In Vegas it is always 100% your responsibility to know what your media input levels are, what your display levels need to be and what your output/export levels need to be. Vegas does not touch levels on import or export or display. If/when it is wrong it is you that needs to make the appropriate adjustment and the proper time/place.

    Hitfilm tries to eliminate most of this confusion. Internally Hitfilm is always full range so your preview is always good. Hitfilm will do a studio to full range adjustment on import for many media types, but not all. Mostly camera media types get a levels adjustment when not explicitly marked as full range (like most DSLRs). Hitfilm will do a full range to studio adjustment when exporting to MP4 so video players will look correct.

    I don't know what the Hitfilm to Vegas link does but I would expect it is RGB data straight from Hitfilm which should be full range. Thus a Vegas encode to MP4 without a levels adjust will have a problem.

     

  • edited October 31

    @NormanPCN: Thanks. I hoped there was a simple thing that I am doing wrong. That doesn't seem to be case. I will try to break down the whole problem into easy-to-reproduce steps. The little video contains a 3D model of a Ferrari (red of course) - the hue and saturation changes are very obvious. I hope I can reproduce it using some simple test patterns. Please give me a day or two...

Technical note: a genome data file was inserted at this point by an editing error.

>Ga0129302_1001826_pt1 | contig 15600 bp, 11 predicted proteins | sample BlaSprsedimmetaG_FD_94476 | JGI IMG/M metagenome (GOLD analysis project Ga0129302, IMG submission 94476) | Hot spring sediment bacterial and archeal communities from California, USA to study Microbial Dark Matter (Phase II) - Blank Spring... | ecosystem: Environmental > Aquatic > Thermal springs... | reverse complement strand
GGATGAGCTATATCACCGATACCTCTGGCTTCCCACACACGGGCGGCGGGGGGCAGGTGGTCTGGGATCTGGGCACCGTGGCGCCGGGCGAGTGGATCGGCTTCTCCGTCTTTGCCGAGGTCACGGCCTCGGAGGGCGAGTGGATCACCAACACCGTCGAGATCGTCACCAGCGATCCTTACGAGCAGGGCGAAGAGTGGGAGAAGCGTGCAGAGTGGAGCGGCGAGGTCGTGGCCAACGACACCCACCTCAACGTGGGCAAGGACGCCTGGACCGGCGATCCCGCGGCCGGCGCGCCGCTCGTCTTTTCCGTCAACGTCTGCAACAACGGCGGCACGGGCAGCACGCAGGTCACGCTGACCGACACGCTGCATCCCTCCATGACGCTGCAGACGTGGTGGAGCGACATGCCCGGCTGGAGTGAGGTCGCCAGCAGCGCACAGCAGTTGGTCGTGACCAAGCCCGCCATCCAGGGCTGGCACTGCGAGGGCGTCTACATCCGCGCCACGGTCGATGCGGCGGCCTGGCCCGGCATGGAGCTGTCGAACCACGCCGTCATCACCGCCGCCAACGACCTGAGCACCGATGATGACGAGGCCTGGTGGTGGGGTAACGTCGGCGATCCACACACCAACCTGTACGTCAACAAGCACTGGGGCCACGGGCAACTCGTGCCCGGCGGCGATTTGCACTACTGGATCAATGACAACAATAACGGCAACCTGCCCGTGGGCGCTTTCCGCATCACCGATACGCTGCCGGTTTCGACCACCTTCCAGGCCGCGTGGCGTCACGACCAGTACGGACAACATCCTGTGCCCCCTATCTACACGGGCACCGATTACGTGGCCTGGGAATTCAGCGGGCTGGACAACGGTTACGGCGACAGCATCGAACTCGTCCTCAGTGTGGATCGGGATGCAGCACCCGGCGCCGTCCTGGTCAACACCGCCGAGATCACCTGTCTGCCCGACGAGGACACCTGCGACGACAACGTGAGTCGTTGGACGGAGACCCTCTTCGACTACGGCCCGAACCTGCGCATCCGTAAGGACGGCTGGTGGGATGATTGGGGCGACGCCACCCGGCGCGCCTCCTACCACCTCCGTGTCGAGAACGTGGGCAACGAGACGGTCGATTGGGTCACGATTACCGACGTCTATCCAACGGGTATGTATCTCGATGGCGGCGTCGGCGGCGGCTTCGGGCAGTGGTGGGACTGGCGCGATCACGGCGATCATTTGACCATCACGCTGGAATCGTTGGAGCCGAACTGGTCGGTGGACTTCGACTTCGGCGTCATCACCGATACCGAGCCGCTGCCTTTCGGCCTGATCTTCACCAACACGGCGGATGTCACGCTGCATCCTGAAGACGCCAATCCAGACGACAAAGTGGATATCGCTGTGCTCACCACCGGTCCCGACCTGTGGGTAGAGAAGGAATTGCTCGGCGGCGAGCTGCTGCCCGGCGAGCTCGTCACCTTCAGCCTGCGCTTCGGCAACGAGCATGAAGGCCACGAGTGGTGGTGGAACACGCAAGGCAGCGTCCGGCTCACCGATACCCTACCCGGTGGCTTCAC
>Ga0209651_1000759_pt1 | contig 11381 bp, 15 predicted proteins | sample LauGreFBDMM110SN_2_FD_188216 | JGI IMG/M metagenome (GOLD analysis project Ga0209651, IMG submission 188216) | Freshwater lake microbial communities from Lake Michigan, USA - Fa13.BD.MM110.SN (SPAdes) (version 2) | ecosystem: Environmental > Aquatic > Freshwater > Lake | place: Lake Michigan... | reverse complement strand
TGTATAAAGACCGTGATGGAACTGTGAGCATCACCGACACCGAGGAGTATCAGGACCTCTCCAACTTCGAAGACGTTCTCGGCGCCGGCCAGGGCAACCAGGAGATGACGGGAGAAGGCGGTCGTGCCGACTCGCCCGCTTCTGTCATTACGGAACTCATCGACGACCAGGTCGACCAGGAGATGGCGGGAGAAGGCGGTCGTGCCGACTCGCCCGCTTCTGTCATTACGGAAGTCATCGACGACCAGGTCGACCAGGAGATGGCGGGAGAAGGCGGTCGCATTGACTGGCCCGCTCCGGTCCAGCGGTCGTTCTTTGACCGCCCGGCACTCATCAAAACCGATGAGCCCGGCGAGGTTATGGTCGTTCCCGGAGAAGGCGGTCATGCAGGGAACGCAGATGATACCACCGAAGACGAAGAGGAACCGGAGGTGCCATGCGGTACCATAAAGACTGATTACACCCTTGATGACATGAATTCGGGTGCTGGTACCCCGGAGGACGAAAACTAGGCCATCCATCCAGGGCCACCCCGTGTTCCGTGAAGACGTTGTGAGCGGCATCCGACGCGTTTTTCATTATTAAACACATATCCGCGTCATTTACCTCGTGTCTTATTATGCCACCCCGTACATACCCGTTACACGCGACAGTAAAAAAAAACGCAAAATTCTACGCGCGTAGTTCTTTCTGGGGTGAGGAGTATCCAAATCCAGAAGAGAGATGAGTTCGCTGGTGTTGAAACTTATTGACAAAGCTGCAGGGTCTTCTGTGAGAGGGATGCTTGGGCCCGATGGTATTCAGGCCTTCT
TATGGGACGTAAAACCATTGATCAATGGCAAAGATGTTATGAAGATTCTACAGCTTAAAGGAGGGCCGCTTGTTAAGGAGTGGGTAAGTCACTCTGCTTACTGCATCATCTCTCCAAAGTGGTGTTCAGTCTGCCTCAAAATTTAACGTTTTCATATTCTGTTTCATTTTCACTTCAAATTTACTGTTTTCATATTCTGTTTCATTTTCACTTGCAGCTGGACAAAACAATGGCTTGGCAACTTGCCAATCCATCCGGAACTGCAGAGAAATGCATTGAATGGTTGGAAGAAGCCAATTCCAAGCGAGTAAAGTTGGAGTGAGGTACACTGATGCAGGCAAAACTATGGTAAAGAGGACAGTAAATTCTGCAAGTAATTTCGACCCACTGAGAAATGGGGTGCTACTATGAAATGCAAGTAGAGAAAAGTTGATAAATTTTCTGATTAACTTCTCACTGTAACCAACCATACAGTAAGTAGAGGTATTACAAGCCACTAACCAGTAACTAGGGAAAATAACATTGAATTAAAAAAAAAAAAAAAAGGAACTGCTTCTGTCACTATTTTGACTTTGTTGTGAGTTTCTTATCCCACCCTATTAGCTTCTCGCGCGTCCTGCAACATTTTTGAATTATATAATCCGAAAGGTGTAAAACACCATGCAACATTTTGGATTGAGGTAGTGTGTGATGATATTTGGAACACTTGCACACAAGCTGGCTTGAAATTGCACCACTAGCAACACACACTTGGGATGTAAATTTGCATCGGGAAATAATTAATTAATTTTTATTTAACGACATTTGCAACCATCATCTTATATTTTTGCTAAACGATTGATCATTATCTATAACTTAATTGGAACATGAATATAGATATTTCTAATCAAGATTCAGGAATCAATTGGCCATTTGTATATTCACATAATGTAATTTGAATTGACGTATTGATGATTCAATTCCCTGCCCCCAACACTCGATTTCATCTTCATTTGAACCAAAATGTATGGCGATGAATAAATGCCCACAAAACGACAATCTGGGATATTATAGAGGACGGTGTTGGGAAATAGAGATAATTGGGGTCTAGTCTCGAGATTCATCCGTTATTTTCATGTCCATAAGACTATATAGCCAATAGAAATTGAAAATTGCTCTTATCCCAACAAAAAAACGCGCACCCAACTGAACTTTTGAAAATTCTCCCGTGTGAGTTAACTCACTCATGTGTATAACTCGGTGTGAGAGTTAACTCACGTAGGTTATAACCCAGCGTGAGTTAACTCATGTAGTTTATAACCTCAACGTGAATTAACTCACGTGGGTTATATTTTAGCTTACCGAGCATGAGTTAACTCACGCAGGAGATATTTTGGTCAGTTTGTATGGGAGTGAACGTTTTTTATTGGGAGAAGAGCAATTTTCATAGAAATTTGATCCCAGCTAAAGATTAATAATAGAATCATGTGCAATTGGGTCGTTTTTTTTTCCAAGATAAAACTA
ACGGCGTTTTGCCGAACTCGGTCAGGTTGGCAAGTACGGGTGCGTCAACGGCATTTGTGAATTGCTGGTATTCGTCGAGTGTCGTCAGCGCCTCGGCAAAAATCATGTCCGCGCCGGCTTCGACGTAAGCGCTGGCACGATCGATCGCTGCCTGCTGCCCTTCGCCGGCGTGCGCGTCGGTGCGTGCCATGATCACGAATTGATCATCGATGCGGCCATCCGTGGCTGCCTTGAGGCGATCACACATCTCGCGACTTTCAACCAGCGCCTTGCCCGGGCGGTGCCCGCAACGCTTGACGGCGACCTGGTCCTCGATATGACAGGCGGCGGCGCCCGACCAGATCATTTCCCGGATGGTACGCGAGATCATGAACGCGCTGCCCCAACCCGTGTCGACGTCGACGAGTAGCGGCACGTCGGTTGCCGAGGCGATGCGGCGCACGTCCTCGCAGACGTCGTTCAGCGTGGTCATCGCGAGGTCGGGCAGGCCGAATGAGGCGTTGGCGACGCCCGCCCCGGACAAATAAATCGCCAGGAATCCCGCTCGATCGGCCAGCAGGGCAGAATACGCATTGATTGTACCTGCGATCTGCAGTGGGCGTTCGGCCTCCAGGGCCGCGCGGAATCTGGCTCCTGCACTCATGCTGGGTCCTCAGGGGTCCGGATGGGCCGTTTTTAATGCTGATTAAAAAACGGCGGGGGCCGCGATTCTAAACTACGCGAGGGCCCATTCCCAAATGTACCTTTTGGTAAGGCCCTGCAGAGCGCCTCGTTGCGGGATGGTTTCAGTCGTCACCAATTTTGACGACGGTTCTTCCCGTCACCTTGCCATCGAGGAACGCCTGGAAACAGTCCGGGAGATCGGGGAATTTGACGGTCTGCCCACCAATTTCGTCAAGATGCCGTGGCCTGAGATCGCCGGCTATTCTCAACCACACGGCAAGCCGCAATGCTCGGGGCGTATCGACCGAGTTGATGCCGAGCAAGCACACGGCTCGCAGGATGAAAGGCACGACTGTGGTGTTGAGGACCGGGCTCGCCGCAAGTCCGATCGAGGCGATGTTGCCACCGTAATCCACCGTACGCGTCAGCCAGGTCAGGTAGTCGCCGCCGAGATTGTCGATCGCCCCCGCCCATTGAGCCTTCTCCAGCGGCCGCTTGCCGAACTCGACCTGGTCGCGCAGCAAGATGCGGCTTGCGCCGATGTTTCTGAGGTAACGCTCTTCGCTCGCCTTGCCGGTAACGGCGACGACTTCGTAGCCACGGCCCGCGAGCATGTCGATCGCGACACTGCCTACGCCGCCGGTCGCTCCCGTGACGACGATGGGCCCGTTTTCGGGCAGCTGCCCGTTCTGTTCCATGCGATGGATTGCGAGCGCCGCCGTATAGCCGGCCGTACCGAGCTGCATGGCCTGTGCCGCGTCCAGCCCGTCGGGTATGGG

• Okay - here is what I did:

    1) Create a HitFilm project with a comp that is made of 6 colour patches (planes) with RGB values (decimal):
    100,40,30
    215,100,75
    5,5,5
    30,30,30
    225,225,225
    250,250,250

    2) Export a PNG from HitFilm and check RGB values with Photoshop -> all okay

    3) Render MP4 from HitFilm and check RGB values -> reds slightly changed 101,40,31 and 215,101,75

    4) Drag HFP file into Vegas timeline (8 bit per pixel in project settings), export PNG and check RGB -> all okay

    5) Drag MP4 file from step 3 into Vegas timeline (8 bit per pixel in project settings), export PNG and check RGB:
    103,50,43
    201,103,80
    20,20,20
    42,42,42
    209,209,209
    231,231,231

    6) Render Vegas project with HPF file, template "MAGIX AVC/AAC MP4 / Internet HD 1080p 29,97 fps (NVidia NVENC)" and check RGB:
    97,28,17
    232,98,70
    0,0,0